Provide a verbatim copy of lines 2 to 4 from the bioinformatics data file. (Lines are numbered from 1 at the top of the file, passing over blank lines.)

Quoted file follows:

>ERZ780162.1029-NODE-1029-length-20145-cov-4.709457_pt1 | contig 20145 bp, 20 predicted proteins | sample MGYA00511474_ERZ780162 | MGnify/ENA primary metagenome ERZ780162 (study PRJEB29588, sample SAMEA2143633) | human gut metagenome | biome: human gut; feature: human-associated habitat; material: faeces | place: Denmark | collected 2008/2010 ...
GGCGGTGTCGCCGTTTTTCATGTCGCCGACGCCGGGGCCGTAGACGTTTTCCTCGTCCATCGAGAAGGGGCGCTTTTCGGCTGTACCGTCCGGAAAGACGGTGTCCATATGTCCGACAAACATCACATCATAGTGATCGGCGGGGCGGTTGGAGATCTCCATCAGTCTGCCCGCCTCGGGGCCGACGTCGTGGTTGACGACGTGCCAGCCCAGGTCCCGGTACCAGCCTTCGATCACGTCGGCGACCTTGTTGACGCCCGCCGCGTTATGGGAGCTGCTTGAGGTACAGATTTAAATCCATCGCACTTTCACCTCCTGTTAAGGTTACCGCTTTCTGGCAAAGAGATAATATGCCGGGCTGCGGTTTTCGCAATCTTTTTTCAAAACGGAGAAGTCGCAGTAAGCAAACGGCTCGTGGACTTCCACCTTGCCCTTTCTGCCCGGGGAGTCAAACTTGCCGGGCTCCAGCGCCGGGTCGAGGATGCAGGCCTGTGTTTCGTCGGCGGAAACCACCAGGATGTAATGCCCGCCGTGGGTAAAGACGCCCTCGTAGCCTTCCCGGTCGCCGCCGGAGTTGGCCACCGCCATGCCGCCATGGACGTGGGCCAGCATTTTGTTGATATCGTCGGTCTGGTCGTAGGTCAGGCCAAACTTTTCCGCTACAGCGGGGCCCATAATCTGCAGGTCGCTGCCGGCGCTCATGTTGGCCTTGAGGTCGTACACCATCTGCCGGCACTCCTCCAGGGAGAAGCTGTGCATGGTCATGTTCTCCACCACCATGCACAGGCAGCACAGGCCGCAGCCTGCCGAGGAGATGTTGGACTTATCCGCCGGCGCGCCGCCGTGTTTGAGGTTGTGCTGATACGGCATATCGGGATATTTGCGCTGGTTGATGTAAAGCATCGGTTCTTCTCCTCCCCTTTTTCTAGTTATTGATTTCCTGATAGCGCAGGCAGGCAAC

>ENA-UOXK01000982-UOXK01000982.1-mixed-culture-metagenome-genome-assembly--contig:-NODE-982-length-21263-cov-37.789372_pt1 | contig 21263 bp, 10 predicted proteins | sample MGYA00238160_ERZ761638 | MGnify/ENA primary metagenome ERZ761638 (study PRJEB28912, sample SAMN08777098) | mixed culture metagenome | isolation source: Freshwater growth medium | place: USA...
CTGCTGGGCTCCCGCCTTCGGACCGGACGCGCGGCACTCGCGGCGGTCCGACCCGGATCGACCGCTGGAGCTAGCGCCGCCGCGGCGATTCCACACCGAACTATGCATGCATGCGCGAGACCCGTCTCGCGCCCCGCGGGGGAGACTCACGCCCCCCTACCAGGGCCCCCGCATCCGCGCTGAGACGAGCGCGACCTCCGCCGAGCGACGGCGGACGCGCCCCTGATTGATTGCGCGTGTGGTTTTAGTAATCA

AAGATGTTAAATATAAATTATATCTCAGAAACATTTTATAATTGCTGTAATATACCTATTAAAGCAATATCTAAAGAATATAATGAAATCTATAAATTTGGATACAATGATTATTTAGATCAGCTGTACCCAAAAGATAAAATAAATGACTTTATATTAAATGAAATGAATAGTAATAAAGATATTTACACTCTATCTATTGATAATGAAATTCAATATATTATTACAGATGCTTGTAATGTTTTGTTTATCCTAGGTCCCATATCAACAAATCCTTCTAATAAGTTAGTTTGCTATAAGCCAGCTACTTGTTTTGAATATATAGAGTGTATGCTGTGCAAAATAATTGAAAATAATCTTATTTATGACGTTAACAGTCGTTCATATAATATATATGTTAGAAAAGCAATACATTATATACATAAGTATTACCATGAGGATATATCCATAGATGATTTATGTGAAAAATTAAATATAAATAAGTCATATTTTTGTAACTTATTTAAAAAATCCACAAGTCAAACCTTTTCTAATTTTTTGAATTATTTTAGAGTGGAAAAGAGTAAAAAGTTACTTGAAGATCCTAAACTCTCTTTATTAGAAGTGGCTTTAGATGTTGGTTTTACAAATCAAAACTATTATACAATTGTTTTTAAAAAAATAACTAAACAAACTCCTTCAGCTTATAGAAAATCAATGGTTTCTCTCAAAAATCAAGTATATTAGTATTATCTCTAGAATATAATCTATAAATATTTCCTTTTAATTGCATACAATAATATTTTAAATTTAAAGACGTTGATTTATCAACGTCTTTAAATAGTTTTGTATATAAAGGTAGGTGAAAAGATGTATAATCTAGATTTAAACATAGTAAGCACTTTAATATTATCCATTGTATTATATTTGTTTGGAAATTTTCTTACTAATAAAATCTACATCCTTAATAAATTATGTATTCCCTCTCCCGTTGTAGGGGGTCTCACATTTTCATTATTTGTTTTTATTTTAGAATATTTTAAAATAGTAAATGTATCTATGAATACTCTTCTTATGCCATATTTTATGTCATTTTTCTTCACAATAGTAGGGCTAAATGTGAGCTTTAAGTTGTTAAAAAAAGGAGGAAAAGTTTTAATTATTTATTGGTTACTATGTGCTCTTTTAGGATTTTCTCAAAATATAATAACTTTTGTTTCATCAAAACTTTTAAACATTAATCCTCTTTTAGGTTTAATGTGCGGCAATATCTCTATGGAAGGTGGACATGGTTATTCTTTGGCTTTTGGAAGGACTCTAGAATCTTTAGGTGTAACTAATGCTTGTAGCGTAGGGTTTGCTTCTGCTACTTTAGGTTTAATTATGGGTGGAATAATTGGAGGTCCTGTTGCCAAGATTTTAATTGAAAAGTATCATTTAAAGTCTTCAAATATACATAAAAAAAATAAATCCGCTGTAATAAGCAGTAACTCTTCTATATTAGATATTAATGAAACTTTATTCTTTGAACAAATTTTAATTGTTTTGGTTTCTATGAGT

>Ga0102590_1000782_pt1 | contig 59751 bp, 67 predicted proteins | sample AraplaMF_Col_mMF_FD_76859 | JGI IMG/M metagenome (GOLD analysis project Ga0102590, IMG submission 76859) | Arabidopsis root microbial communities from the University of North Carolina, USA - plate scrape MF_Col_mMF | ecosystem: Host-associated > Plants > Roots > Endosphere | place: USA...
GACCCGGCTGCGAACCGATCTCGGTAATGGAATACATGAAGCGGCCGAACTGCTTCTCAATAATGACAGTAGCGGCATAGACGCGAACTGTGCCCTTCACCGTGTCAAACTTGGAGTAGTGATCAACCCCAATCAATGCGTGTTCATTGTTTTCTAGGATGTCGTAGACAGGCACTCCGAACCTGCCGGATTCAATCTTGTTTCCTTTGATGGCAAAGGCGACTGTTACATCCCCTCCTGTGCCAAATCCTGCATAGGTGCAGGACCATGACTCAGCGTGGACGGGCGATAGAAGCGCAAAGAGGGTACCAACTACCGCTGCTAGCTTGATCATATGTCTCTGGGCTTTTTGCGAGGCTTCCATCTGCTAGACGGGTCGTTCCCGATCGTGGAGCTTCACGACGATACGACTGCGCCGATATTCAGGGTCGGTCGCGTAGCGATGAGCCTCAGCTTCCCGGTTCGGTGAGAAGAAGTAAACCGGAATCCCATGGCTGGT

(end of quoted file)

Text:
GGCGGTGTCGCCGTTTTTCATGTCGCCGACGCCGGGGCCGTAGACGTTTTCCTCGTCCATCGAGAAGGGGCGCTTTTCGGCTGTACCGTCCGGAAAGACGGTGTCCATATGTCCGACAAACATCACATCATAGTGATCGGCGGGGCGGTTGGAGATCTCCATCAGTCTGCCCGCCTCGGGGCCGACGTCGTGGTTGACGACGTGCCAGCCCAGGTCCCGGTACCAGCCTTCGATCACGTCGGCGACCTTGTTGACGCCCGCCGCGTTATGGGAGCTGCTTGAGGTACAGATTTAAATCCATCGCACTTTCACCTCCTGTTAAGGTTACCGCTTTCTGGCAAAGAGATAATATGCCGGGCTGCGGTTTTCGCAATCTTTTTTCAAAACGGAGAAGTCGCAGTAAGCAAACGGCTCGTGGACTTCCACCTTGCCCTTTCTGCCCGGGGAGTCAAACTTGCCGGGCTCCAGCGCCGGGTCGAGGATGCAGGCCTGTGTTTCGTCGGCGGAAACCACCAGGATGTAATGCCCGCCGTGGGTAAAGACGCCCTCGTAGCCTTCCCGGTCGCCGCCGGAGTTGGCCACCGCCATGCCGCCATGGACGTGGGCCAGCATTTTGTTGATATCGTCGGTCTGGTCGTAGGTCAGGCCAAACTTTTCCGCTACAGCGGGGCCCATAATCTGCAGGTCGCTGCCGGCGCTCATGTTGGCCTTGAGGTCGTACACCATCTGCCGGCACTCCTCCAGGGAGAAGCTGTGCATGGTCATGTTCTCCACCACCATGCACAGGCAGCACAGGCCGCAGCCTGCCGAGGAGATGTTGGACTTATCCGCCGGCGCGCCGCCGTGTTTGAGGTTGTGCTGATACGGCATATCGGGATATTTGCGCTGGTTGATGTAAAGCATCGGTTCTTCTCCTCCCCTTTTTCTAGTTATTGATTTCCTGATAGCGCAGGCAGGCAAC

>ENA-UOXK01000982-UOXK01000982.1-mixed-culture-metagenome-genome-assembly--contig:-NODE-982-length-21263-cov-37.789372_pt1 | contig 21263 bp, 10 predicted proteins | sample MGYA00238160_ERZ761638 | MGnify/ENA primary metagenome ERZ761638 (study PRJEB28912, sample SAMN08777098) | mixed culture metagenome | isolation source: Freshwater growth medium | place: USA...
CTGCTGGGCTCCCGCCTTCGGACCGGACGCGCGGCACTCGCGGCGGTCCGACCCGGATCGACCGCTGGAGCTAGCGCCGCCGCGGCGATTCCACACCGAACTATGCATGCATGCGCGAGACCCGTCTCGCGCCCCGCGGGGGAGACTCACGCCCCCCTACCAGGGCCCCCGCATCCGCGCTGAGACGAGCGCGACCTCCGCCGAGCGACGGCGGACGCGCCCCTGATTGATTGCGCGTGTGGTTTTAGTAATCA